In Dostoevsky’s The Demons, the character, Kirillov, is insanely fascinated with freedom. He cannot bear the fact that he did not choose his own existence. Life is a “given.” In what must be seen as a parable of the radical thought of the 19th century, Kirillov determines to kill himself, […]
Author: Fr. Stephen FREEMAN
Human beings seem to be created with a longing for meaning. We not only experience the world, but want to make sense of it as well. That sense-making is a thread of continuity that joins every religious tradition in history.
A difficulty, of course, is that “God” has become the name assigned to a concept that is indeed an object of choice, one of many versions from which we select. The relation we have with such a “God” is not faith.
What we see in our present world is not the result of mistaken political decisions or failures of diplomacy. The line separating good and evil passes not through states, nor between classes, nor between political parties either, but right through every human heart, and through all human hearts.
Secularists would argue that Christology has nothing to do with our cultural constructs: such is the ignorance of our own foundations. Secular modernity is built on the foundation of a distorted version of Christianity. We are children who deny our parents, imagining that we have created ourselves.
We do not create relationships, nor do we have them. We are relationships and we either perceive this and pay attention or we do not. In as much as we do not, we begin moving towards non-existence – death. It is possible to be very quiet and yet be profoundly aware and responsive to our existence as relationship.
A simple means of renouncing wealth is to confess that we own nothing, but only have the use of our goods for a short time. The Christian attitude towards wealth in the early centuries threatened the very halls of empire. The gospel has not changed.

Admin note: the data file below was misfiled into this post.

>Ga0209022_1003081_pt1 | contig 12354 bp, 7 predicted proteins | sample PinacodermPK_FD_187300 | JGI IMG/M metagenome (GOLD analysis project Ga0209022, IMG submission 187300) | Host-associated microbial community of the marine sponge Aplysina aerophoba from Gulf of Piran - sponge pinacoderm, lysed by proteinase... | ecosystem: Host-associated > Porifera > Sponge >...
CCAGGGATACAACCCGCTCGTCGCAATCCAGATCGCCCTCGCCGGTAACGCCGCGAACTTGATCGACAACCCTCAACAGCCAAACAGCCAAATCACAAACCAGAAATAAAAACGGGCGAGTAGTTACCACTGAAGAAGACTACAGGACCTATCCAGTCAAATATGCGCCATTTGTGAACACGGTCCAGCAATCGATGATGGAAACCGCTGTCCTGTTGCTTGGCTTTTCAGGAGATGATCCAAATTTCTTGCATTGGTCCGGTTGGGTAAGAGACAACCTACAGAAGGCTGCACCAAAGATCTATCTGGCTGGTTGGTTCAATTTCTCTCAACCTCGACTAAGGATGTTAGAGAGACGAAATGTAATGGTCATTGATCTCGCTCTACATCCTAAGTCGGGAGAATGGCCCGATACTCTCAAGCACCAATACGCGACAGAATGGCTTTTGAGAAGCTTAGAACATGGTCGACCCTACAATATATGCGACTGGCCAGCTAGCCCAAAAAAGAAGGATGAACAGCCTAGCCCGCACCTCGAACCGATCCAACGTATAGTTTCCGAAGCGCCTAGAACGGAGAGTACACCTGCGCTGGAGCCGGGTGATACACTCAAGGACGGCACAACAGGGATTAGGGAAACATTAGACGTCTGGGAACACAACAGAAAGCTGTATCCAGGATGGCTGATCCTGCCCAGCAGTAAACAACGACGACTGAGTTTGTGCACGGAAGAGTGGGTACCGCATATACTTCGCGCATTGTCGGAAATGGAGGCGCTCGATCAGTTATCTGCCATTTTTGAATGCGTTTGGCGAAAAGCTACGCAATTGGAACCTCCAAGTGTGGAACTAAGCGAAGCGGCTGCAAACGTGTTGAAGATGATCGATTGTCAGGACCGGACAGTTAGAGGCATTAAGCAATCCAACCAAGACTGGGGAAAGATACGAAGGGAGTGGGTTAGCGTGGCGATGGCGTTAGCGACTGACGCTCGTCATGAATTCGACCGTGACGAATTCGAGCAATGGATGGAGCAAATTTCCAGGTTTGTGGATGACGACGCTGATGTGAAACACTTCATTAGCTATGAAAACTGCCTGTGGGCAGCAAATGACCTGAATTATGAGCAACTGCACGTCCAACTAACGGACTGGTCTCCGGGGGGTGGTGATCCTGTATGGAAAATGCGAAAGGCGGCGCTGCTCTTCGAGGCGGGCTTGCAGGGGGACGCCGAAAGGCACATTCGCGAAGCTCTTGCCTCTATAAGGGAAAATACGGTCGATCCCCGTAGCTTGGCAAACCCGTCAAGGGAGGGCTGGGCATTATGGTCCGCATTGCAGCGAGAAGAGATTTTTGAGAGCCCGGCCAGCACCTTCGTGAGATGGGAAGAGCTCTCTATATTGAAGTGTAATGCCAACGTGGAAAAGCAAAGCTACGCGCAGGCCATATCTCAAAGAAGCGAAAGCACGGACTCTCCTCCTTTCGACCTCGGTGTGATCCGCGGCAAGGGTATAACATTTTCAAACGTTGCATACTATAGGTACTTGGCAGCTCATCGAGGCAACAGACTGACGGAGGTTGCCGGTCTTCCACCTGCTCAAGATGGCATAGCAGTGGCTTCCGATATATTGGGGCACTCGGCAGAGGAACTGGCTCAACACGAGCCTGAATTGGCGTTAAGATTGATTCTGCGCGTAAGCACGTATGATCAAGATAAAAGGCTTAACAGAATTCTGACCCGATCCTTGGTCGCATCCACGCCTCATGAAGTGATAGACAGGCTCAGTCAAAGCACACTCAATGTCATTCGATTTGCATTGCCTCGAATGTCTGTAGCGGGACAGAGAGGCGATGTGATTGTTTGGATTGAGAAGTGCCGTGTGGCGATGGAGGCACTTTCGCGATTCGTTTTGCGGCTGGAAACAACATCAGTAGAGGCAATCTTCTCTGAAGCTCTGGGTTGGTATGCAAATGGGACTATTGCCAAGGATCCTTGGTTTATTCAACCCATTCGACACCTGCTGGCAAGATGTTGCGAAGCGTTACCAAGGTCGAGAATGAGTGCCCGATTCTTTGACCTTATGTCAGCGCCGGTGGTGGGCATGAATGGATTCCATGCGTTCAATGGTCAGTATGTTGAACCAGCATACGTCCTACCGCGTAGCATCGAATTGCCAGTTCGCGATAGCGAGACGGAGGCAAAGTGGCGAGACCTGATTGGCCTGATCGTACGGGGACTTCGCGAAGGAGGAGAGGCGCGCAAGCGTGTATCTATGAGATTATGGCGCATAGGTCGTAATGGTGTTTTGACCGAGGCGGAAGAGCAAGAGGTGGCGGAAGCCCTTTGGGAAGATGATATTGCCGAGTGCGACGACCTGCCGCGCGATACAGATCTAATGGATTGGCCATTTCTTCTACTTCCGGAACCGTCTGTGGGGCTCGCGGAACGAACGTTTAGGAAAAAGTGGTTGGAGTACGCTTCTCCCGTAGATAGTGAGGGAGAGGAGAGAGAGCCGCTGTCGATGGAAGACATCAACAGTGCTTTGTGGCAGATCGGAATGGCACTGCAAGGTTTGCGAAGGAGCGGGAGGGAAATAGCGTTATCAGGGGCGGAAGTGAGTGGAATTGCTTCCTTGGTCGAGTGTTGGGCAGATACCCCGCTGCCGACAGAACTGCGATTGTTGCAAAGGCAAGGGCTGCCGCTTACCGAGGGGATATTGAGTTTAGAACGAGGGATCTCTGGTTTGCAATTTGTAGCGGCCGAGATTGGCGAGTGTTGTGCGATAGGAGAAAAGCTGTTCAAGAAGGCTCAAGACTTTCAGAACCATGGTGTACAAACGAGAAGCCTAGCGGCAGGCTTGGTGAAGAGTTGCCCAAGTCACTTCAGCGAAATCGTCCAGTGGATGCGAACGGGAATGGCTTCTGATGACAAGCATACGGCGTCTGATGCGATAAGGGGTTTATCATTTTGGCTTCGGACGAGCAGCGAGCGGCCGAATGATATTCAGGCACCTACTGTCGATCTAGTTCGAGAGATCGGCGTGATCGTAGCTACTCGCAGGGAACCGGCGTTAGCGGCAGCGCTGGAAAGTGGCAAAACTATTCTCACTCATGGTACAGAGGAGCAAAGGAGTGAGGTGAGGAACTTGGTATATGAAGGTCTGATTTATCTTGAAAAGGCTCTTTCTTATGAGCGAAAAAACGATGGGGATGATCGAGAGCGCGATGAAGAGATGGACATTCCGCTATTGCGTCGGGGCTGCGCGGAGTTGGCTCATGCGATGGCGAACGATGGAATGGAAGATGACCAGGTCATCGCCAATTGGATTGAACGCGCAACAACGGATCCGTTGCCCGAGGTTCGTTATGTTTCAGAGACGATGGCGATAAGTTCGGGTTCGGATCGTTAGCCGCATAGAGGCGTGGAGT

Human beings are created for true personal existence. That existence is a relationship with everything around us. But we begin to move towards non-existence when we nurture relationships with lies. See the truth. Speak the truth. Be the truth.
The most revealing thing within human history is the appearing of Jesus Christ in our midst. In this coming-among-us, we see the face of God. That face alone can tell us who we truly are. We can only know ourselves as we see ourselves in Him.
I am often embarrassed by Orthodox failures, just as I am by my own, and for the same reason. However, I believe our failures are uniquely unmasked by the sublime reality of the sacraments, and the perfection of the gift we have been given.
The mystery of our freedom is found in the condescending love of God. The exercise of our freedom, particularly when used for evil ends, inevitably makes God appear weak or non-existent. We rarely consider the fact that it makes Him look like an equal, and an equal who loves us.
“Love bears all things, believes all things, hopes all things, endures all things” (1 Corinthians 13:7). But it is the irony of the Cross: Love enduring all things. If you know the Cross and the Love that is crucified there, then the verse likely needs no explanation. Christ is His own exegesis.